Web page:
• Eucalypts of the semi-arid mallee woodlands belong almost entirely to sections Bisectaria and Dumaria within the subgenus Symphyomyrtus, although a few species belong to sections Adnataria, also within Symphyomyrtus (Hill 1989). See further discussion in Notes below. Widespread mallee tree species include Eucalyptus dumosa, Eucalyptus socialis, Eucalyptus gracilis, Eucalyptus oleosa, and Eucalyptus calycogona.

    • Distinctions between the five Major Vegetation Subgroups are based mainly on the perennial components of the understorey.

    • Chenopod mallee subgroup understorey includes species of Maireana, Sclerolaena, Enchylaena, Chenopodium and Zygophyllum. Eucalyptus oleosa, Eucalyptus gracilis, Eucalyptus dumosa and Eucalyptus calycogona are the most commonly occurring trees, while Callitris verrucosa and Triodia are essentially absent. It occurs on shallow sandplains with heavier textured soils associated with shallow calcrite subsoils across New South Wales, Victoria and South Australia (Cheal and Parkes 1989; Sparrow 1989; Haslem et al. 2010).

    • Shrubby mallee subgroup includes a range of mostly non-sclerophyll shrubs from genera such as Senna, Acacia, Dodonaea, Myoporum, Eremophila, Enchylaena, Sclerolaena, Melaleuca, Grevillea, Hakea, and Westringia. Triodia and Callitris are very uncommon in these communities and biological soil crusts are typical except where disturbed by livestock. Any of the major mallee eucalypts may be locally dominant in Shrubby mallee, It occurs where calcite subsoils are below moderate depths of red loamy sand in dune swales and flat sandplains across New South Wales, Victoria and South Australia (Sparrow 1989; Keith 2004; Haslem et al. 2010).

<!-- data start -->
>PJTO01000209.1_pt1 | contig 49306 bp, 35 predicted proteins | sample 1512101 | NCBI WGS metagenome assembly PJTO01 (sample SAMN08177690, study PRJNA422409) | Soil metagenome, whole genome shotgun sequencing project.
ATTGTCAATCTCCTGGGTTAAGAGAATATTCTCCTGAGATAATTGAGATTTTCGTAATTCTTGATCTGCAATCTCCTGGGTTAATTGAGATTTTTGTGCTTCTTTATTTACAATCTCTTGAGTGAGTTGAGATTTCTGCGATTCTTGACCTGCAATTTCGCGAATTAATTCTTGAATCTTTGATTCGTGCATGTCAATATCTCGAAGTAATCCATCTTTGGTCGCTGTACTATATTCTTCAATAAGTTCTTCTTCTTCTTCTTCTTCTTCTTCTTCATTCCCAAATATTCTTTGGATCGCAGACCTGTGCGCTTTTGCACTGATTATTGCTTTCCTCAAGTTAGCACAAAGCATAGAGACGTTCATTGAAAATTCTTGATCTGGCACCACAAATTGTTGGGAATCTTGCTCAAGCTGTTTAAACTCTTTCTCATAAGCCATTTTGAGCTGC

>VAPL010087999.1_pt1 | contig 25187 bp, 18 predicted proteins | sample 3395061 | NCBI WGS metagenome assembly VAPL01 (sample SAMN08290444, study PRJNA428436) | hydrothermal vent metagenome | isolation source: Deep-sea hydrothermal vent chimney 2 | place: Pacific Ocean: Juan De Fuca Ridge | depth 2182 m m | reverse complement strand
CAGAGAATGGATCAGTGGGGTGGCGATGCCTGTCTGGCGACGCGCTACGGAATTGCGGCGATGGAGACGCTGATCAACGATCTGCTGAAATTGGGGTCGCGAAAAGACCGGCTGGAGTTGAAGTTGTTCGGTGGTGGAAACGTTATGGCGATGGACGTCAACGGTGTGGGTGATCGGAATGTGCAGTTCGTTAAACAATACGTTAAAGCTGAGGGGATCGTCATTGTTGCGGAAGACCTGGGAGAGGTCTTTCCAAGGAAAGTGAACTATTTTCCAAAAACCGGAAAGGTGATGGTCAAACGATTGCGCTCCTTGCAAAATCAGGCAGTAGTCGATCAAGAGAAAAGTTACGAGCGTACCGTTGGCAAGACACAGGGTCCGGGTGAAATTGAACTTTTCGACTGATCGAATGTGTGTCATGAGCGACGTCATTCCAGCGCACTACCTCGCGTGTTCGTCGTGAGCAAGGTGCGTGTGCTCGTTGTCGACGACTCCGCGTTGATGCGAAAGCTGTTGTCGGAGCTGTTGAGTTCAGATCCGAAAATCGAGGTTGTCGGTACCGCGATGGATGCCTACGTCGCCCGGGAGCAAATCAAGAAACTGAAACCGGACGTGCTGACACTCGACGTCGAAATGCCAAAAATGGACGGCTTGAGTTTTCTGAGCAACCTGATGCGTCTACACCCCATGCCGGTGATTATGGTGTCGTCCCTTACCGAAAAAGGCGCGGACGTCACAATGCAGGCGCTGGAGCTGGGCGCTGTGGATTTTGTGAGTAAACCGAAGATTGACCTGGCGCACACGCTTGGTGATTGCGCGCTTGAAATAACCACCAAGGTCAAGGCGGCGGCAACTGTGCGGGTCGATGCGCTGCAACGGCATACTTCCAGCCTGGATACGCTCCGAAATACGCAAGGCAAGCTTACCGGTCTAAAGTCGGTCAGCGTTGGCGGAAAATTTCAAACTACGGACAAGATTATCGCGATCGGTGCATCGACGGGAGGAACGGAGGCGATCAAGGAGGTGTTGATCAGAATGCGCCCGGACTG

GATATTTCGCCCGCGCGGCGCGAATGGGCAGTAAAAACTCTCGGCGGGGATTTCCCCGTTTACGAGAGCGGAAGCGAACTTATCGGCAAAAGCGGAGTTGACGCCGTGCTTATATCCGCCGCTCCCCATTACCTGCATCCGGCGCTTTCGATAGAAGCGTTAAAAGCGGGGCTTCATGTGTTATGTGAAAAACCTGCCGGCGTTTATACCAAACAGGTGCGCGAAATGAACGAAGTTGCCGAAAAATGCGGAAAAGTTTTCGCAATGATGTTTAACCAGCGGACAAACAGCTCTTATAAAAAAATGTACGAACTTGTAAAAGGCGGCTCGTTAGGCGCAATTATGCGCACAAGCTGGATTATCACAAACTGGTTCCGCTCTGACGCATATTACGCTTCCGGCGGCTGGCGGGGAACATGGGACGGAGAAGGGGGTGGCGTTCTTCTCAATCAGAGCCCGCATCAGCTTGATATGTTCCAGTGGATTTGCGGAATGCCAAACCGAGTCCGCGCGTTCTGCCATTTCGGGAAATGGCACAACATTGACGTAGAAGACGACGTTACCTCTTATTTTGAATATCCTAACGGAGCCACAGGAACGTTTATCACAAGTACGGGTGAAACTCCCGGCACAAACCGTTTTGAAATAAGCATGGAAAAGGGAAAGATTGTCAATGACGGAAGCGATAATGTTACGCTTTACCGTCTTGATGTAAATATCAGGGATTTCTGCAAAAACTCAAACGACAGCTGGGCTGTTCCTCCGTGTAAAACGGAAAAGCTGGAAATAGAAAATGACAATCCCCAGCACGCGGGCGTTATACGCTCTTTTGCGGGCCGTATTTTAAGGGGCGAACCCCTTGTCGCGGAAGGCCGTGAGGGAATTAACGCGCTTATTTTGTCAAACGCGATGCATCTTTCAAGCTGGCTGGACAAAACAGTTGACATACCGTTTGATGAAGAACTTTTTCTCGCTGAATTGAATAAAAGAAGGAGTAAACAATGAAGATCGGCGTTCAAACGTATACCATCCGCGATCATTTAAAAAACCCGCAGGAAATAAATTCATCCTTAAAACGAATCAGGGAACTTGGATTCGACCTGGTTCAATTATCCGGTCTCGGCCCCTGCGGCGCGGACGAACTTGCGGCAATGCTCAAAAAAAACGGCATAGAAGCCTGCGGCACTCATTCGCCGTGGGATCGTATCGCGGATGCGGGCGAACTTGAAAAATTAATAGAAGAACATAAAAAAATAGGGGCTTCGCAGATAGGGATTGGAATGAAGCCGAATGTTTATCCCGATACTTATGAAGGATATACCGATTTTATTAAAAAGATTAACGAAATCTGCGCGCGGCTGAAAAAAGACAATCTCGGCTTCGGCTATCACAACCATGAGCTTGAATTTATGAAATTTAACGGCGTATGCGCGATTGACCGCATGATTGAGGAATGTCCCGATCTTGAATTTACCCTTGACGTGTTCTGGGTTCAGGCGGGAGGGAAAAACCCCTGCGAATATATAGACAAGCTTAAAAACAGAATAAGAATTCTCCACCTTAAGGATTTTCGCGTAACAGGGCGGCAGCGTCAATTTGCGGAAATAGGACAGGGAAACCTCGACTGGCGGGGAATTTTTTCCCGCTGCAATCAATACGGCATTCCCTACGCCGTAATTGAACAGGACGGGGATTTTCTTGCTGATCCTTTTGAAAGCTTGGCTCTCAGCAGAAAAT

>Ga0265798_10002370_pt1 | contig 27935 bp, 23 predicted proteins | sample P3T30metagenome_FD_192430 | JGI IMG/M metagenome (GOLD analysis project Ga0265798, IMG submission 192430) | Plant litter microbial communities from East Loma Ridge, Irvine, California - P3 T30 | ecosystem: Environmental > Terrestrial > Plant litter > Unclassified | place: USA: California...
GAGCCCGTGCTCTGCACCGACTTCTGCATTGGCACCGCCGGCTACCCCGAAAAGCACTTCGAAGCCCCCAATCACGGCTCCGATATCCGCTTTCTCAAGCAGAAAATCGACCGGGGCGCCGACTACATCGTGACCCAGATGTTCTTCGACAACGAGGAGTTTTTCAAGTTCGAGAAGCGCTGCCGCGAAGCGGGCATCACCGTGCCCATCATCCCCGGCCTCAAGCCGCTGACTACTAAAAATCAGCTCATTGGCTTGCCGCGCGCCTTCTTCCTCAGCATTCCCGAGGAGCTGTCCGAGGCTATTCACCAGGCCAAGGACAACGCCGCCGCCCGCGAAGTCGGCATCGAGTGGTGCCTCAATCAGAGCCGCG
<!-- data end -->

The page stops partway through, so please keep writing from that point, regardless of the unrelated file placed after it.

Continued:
• Triodia mallee subgroup has an understorey dominated by hummock grasses (Triodia scariosa and Triodia irritans) interspersed with small trees or shrubs of genera such as Acacia, Callitris, Eremophila and Beyeria. The principal eucalypts are Eucalyptus costata, Eucalyptus socialis and Eucalyptus dumosa. It typically occurs over the summits and slopes of dunes across the lower Murray and Eyre districts of New South Wales, Victoria and South Australia (Keith 2004; Haslem et. al. 2010).

    • Heath mallee subgroup is typified by more sclerophyllous shrub genera, with Callitris verrucosa often prominent in either the tree or shrub layer. Typical shrub genera include Acacia, Aotus, Baeckea, Leptospermum, Melaleuca, Beyeria, Brachyloma, Hibbertia, Cryptandra, Spyridium and Phebalium. Eucalyptus costata is the most common tree, but other species occur frequently. Triodia may occur sparsely among the shrubs. Heathy mallee is typically found on white sandplains in south western Victoria and the adjoining area of south eastern South Australia, as well as the Eyre Peninsula (Sparrow 1989; Cheal & Parkes 1989; Haslem et al. 2010). There is a transition to true heathlands within increasing rainfall to the south (Cheal & Parkes 1989).

    • Western mallee subgroup is characterised by several eucalypts some of which are endemic to Western Australia, including Eucalyptus eremophila, Eucalyptus moderata, Eucalyptus oleosa, Eucalyptus incrassata, Eucalyptus foecunda, Eucalyptus redunca and Eucalyptus uncinata (Beard et. al 2013). The understorey is predominantly shrubby with species of Melaleuca and Acacia, and occasional Triodia. It is widespread in the southern goldfield regions, extending eastward to the coast of the Great Australian Bight (Beard et al. 2013).

    • Ephemeral herbs from a wide range of plant families are abundant after rain including the Poaceae (mainly Austrostipa), Asteraceae, Goodeniaceae, Solanaceae, Apiaceae, Brassicaceae and Zygophyllaceae.